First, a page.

Huey Tum Ajnabi: A Film 30 Years Too Late

Huey Tum Ajnabi: A Film 30 Years Too Late
Outdated technique of inserting song after song that delays the pace and tests the patience of viewers and does little to advance the story, in fact, the songs seemed only to fill the vacuum left by the censorship that the film likely had met and were a distraction from all things that could have salvaged the film but didn’t for reasons we may all best know.

I will not comment on how historically true it is, I leave that to the historians but I do feel, there was no reason why this film should have been made at this point in time when Pakistan is faring the worst among its neighbours, on so many counts including on economic front, so all references to prosperity seemed like a farce today, a joke on our own selves!

Also, why the need to provoke old wounds with a lopsided narrative was felt at this point when we should be moving towards healthier relationships with our neighbours in the region is a kind of self-sabotage that I might never understand. Any messages of peace, brotherhood and solidarity with Bangladeshi people and attempts to distinguish and pin the Mukti Bahini as the opponent also felt more like an afterthought and could easily be missed in the blink of an eye.

It felt like the best parts (political drama) had been edited, omitted or at best relegated to the background in what seemed like a disjointed patchwork amidst the chain of songs.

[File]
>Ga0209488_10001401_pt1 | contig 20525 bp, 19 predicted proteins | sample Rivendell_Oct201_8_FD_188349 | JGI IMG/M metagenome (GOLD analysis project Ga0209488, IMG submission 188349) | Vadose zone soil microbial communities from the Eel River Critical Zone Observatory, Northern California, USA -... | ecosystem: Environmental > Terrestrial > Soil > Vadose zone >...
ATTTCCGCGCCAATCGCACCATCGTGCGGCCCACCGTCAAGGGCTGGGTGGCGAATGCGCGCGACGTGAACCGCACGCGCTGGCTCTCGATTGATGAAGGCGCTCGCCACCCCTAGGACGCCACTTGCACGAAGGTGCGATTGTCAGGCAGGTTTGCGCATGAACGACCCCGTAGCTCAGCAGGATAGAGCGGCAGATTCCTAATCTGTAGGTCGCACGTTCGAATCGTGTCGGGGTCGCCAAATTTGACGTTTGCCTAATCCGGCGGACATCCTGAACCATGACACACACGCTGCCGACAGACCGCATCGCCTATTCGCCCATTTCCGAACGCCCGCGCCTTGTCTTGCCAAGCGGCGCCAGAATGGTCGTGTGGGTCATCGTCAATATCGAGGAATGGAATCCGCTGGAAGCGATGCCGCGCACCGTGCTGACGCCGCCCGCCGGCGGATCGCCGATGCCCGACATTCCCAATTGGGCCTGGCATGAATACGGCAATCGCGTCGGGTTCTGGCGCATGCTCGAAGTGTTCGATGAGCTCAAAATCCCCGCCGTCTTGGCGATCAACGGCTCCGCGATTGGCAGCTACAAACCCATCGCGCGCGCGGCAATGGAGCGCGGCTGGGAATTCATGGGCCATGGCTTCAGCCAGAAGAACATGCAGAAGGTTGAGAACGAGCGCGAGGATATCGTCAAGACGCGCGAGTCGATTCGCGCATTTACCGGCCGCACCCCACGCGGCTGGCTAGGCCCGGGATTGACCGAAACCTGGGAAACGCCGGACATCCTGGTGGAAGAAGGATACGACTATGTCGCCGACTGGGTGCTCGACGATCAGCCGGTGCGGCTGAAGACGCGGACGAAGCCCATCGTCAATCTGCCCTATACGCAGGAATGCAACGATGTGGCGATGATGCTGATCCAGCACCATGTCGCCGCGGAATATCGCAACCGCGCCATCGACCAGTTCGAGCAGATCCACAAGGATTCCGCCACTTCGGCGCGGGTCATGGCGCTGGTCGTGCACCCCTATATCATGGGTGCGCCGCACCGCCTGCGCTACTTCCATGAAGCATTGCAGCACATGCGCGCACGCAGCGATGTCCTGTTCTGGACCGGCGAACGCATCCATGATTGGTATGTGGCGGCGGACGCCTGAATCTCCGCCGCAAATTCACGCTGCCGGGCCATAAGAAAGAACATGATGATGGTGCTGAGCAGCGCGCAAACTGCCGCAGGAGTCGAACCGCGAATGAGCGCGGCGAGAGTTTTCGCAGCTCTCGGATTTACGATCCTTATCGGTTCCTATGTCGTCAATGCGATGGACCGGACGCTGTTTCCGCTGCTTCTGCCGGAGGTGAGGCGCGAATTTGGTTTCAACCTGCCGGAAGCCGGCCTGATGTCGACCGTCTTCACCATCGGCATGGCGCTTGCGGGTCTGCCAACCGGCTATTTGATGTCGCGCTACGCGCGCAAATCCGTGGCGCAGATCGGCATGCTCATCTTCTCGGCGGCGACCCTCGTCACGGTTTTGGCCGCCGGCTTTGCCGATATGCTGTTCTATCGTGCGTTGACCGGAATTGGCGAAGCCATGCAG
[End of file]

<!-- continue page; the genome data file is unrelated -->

Visual effects were good as was the background score and the cinematography in some sequences was endearing. Out of the performances, Mahmood Aslam as Sheikh Mujib, Samina Peerzada as Indira Gandhi & Shamoon Abbasi as Mukti Commander stand out the most. The actor who played the student leader of Mukti Bahini in Dhaka University, Ayesha Omer and the young child actor who played her niece in the film also left a mark in their supporting roles. Mikaal Zulfikar was reasonable. I had higher expectations from Sohail Ahmed as an actor but felt he was not consistent with his performance and kept jumping in and out of his character.

Cherry on top: Turns out this film is a classic love story in the disconnected backdrop of political events leading to separation of East Pakistan (now Bangladesh), and even in this the heroine turns out to be the hero’s – wait for it – cousin!!! Because Pakistanis cannot think beyond cousin love/marriages! Even her character's Bangla identity could not save her from the obsession of Pakistani writers with cousin marriage plots.

The writer is diversity and Inclusion advocate and founder of Women in Law Initiative Pakistan.